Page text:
The image below shows that Arctic sea ice extent on July 3, 2016, was 8,707,651 square km, i.e. less than the 8.75 million square km that extent was on July 3, 2012.
In September 2012, Arctic sea ice extent reached a record low. Given that extent now is only slightly lower than it was in 2012 at the same time of year, can extent this year be expected to reach an even lower minimum, possibly as low as zero ice in September 2016?
The ice this year is certainly headed in that direction, given that the sea ice now is much thinner than it was in 2012. The image below shows sea ice thickness on July 7, 2012, in the left-hand panel, and adds a forecast for July 7, 2016 in the right-hand panel.
Besides being thinner, sea ice now is also much more slushy and fractured into small pieces. The animation below shows that the sea ice close to the North Pole on July 4, 2016, was heavily fractured into pieces that are mostly smaller in size than 10 x 10 km or 6.2 x 6.2 miles. By comparison, sea ice in the same area did develop large cracks in 2012, but even in September 13, 2012, it was not broken up into small pieces.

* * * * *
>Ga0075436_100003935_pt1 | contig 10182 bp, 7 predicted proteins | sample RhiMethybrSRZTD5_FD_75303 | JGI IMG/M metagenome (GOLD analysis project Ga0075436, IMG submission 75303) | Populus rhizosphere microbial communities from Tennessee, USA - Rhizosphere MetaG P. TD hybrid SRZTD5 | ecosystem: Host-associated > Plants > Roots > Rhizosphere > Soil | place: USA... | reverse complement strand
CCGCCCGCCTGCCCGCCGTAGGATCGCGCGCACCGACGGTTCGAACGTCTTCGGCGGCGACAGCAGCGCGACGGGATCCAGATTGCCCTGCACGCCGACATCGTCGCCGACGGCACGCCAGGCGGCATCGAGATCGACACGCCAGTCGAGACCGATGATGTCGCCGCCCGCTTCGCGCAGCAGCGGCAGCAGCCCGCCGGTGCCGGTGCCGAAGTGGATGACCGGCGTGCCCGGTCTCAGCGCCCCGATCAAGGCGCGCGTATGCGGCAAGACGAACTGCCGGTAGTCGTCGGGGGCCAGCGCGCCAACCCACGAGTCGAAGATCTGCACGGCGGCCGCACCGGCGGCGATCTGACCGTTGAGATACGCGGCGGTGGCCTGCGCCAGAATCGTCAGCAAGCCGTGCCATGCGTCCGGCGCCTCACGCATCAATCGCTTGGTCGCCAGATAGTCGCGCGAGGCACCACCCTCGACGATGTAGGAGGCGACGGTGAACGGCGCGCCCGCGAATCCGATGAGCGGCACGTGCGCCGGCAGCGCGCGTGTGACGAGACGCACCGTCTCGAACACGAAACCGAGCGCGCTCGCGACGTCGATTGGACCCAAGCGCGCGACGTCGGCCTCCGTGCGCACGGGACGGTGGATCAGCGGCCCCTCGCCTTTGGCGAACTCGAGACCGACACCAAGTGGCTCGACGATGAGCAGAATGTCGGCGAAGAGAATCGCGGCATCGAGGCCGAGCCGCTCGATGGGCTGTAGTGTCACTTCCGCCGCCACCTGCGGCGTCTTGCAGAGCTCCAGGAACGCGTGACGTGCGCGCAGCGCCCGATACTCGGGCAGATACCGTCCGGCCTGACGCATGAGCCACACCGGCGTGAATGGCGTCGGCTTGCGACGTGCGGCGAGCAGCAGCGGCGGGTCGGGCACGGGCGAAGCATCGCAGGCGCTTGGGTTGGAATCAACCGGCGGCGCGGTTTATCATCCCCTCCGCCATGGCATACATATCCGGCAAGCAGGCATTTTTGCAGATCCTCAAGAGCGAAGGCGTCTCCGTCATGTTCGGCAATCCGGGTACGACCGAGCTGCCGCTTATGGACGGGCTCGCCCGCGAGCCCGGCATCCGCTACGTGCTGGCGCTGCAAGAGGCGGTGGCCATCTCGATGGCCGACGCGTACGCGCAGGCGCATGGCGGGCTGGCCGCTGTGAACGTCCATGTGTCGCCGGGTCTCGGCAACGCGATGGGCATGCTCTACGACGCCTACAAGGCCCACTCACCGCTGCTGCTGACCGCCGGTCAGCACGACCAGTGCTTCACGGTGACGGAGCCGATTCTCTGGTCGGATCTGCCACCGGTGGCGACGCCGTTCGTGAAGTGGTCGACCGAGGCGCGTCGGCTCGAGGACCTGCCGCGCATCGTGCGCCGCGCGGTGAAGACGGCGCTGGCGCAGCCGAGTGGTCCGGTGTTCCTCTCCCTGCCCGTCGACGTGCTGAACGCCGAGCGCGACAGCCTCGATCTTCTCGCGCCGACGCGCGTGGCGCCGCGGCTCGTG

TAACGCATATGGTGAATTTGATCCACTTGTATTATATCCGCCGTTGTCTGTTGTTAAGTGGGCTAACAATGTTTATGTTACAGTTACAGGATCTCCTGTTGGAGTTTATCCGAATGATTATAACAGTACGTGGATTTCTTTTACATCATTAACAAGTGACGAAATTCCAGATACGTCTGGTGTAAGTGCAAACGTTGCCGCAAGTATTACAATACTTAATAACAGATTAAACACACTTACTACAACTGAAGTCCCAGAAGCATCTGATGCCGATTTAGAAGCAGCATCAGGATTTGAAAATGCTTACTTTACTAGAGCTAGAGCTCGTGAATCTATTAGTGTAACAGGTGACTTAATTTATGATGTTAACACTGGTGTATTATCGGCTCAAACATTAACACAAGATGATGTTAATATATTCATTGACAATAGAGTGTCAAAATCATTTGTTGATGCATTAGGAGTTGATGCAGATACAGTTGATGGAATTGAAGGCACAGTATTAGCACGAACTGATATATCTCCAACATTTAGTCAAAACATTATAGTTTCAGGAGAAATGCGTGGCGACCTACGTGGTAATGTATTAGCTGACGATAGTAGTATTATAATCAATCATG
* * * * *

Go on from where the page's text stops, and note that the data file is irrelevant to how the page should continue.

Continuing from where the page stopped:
One big reason behind the dire state the sea ice is in now is ocean heat. On July 2, 2016, sea surface near Svalbard (at the location marker by the green circle) was as warm as 16.7°C or 62.1°F, i.e. 13.5°C or 24.3°F warmer than 1981-2011. This gives an indication how much warmer the water is that is entering the Arctic Ocean.
As the sea ice disappears, less sunlight gets reflected back into space, resulting in additional warming of the Arctic Ocean. In October 2016, the sea ice will return, sealing off the Arctic Ocean, resulting in less heat being able to escape, at the very time the warmest water is entering the Arctic Ocean from the Atlantic and Pacific Oceans. The danger of this situation is that a large amount of heat will reach the seafloor and destabilize hydrates, resulting in huge abrupt methane releases that will further contribute to warming. When adding in further factors such as discussed e.g. at this earlier post, this adds up to a potential temperature rise of more than 10°C or 18°F compared to pre-industrial times in less than ten years time from now.
The situation is dire and calls for comprehensive and effective action, as described at the Climate Plan.